For students A2 or higher. Put about 30 different photos (real photos cut out from magazines) on the table and ask your students to each choose 3 that reference some part of their own life (professional life, their personality, their hobbies…). Students will then present their photos to the class by explaining why they chose them. Be sure to encourage the other students to pose supplementary questions after each presentation. Teachers should participate in the activity just like everybody else.
Why it works: by choosing the photos themselves, students decide what information they would like to divulge to others. Even for shy or timid people, this method works well because there is always a photo that will remind them of something they can share. Also, as students negotiate the pile of photos together, they will need to have some basic exchanges with one another (“Can you pass me that?”, “What’s that?”, “Thanks,” etc.).
For your A1 students. Choose a ball, not too big, not too small (I borrowed one from my children). Before any explanation, say your name and throw the ball to a person in the class. Then, they throw the ball to someone else and say their name. etc… Play like this for a minute until the ball gets back to you. Next, throw the ball to someone whose name you remember and say their name. Then, they throw the ball to someone whose name they remember… etc.
This silly, almost stupid, activity is for me extremely delightful: there are some names that I remember immediately, but others that are difficult to learn. This game is a wonderful occasion to get to know the personalities of some of your students (try to observe how each one reacts when they must catch the balloon…). For the very beginning, the ball is all you need. You can adapt the activity as you see fit.
True or false?
For A1 and up. So, I guess there are some icebreaker clichés that truly are all-stars. You know the game, right? Ask each student to write 4 sentences about themselves, one of which isn’t true. Students read their list and the others choose which sentence isn’t true. Easy to explain, and usually pretty fun, too. Encourage your students to ask supplementary questions.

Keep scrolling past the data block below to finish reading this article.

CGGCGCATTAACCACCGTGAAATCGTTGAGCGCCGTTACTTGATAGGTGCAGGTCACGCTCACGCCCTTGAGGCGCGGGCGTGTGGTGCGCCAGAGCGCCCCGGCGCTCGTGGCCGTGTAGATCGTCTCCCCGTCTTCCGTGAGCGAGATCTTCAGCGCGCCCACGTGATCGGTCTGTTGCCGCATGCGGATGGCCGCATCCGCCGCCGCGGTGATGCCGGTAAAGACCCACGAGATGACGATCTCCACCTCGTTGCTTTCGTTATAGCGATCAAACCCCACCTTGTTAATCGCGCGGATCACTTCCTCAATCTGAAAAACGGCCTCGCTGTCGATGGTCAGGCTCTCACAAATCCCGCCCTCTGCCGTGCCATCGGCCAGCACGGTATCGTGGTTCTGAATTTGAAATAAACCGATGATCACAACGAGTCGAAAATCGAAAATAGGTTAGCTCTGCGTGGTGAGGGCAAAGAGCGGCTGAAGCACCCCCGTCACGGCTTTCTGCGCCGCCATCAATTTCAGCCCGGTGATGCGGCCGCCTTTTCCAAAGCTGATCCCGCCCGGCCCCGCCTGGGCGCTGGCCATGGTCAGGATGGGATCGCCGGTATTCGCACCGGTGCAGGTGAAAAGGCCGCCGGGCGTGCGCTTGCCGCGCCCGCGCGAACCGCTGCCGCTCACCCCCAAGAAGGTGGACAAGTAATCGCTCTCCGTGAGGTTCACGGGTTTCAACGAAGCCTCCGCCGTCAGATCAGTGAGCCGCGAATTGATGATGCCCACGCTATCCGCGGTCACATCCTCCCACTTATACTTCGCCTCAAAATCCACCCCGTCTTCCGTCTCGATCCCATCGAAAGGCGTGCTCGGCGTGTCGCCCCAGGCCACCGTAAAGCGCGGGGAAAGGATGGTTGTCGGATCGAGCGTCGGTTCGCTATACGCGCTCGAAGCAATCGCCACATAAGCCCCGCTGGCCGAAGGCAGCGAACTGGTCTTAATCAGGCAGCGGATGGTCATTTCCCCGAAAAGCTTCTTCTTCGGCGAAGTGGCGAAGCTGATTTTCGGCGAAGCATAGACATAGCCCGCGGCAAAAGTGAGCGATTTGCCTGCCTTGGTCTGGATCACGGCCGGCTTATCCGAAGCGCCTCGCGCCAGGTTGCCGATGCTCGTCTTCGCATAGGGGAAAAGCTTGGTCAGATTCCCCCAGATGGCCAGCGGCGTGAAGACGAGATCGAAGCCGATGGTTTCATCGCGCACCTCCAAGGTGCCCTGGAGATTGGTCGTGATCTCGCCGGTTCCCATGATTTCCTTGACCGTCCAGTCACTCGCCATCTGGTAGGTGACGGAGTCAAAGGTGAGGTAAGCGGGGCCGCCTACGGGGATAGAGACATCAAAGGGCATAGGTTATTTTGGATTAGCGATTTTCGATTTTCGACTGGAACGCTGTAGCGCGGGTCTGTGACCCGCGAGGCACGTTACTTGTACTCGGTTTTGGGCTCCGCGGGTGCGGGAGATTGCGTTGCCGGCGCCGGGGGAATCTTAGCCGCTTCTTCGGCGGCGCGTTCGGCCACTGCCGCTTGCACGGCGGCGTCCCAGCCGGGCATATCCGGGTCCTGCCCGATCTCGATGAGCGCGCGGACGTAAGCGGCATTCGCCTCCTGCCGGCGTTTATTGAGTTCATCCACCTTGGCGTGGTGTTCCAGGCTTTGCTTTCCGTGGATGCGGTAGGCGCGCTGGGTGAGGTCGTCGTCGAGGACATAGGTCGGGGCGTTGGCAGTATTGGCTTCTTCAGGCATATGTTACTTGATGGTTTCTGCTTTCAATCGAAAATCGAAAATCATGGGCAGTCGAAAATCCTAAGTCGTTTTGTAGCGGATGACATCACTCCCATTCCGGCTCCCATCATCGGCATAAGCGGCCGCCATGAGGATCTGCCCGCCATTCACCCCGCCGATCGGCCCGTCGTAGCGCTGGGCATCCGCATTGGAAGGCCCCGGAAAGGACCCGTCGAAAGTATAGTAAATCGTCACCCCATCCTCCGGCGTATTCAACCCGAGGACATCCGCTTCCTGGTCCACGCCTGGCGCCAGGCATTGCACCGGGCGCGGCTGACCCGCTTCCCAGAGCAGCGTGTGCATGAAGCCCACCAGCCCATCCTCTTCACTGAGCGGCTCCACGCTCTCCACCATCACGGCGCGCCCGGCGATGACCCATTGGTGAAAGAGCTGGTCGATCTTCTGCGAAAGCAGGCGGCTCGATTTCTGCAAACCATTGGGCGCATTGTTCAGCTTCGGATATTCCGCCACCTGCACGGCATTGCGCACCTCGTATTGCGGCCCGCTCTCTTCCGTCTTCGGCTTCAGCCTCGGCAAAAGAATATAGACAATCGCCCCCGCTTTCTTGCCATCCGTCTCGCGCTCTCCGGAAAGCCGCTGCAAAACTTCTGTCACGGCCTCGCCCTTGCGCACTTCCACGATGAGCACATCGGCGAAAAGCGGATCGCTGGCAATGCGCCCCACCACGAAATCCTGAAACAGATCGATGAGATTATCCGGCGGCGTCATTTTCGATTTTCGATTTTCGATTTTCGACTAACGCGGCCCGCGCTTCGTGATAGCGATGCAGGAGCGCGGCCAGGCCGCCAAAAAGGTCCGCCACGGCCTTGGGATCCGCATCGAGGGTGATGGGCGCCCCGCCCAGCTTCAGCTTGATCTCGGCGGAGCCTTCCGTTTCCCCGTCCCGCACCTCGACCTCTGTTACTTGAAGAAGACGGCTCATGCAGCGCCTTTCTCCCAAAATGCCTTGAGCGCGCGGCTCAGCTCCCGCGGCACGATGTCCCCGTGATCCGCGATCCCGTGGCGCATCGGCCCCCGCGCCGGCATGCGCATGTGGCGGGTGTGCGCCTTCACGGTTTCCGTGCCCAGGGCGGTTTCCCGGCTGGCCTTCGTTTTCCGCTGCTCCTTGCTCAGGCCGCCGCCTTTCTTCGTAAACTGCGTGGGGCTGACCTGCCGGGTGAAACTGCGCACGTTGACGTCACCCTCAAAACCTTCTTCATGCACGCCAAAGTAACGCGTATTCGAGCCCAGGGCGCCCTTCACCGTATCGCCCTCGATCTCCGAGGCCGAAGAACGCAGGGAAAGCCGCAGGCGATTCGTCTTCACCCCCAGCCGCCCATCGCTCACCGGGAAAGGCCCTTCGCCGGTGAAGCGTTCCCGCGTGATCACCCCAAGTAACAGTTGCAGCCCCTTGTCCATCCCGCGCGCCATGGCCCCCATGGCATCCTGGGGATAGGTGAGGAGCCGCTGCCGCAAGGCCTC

A or B
A1-A2. Print and cut out the cards found on the PDF below and lay them on the table face down. Eeryone stands up. Your students will take turns in alphabetical order (this would be perfect right after the ball…). The first student draws a card and reads the choices out loud: The sea or the mountains? Students must then choose which they prefer by going to the left of the room for the sea and to the right of the room for the mountains. Everyone must choose a side, so explain to them that these are just approximate answers. Do this about ten times, then ask for a volunteer to present a member of the group by giving as much true information as they remember about them (“He/She prefers the mountains, chocolate and television”). An inoffensive activity that encourages concentration.
Break that ice!
We are offering this simple “A or B” activity for download in PDF format. If it seems too simple to you, that means it is just right! Don’t complicate things on your first day 🙂
Icebreakers to avoid…
1. Asking questions that are too personal. “Do you have children?”, “Do you have a girlfriend?”, “Do you believe in God?”. You know which questions to avoid when breaking in a new group, but your students might not. Therefore, watch out for any “Write 10 questions to interview your neighbor” type activities. Certain students know without a doubt to respect certain limits and others not so much. If someone feels uncomfortable with one of their classmates on the first day, well… it’s not a great first impression, is it?
2. Asking banal questions (favorite color, favorite food, if you were an animal, which would you be…). A useless, boring activity that can make you look not very motivated.
3. Any activity where you must create lists: adjectives to describe your personality, the things you like, etc. It is mechanical, people do not tell the truth and nobody ever remembers information that is presented like this.
4. Art class: the activities that ask your students to draw pictures or symbols to “express your personality.” I am not wholly against using drawing in your lessons, but definitely not in the first lesson. Some students may freeze up and become frustrated that they cannot participate easily in the activity.
5. Charades and theater: Normally, I enjoy using charades, miming and a bit of theater in my classes but not for the first lesson. People don’t want to come across as idiots, and if you ask them to make faces or mime actions when they don’t know each other, it’s a guaranteed failure (you, however, must use exagerated gestures and make faces in the first lesson in order to show that these are necessary communication tools in class… but give your group some time to understand this.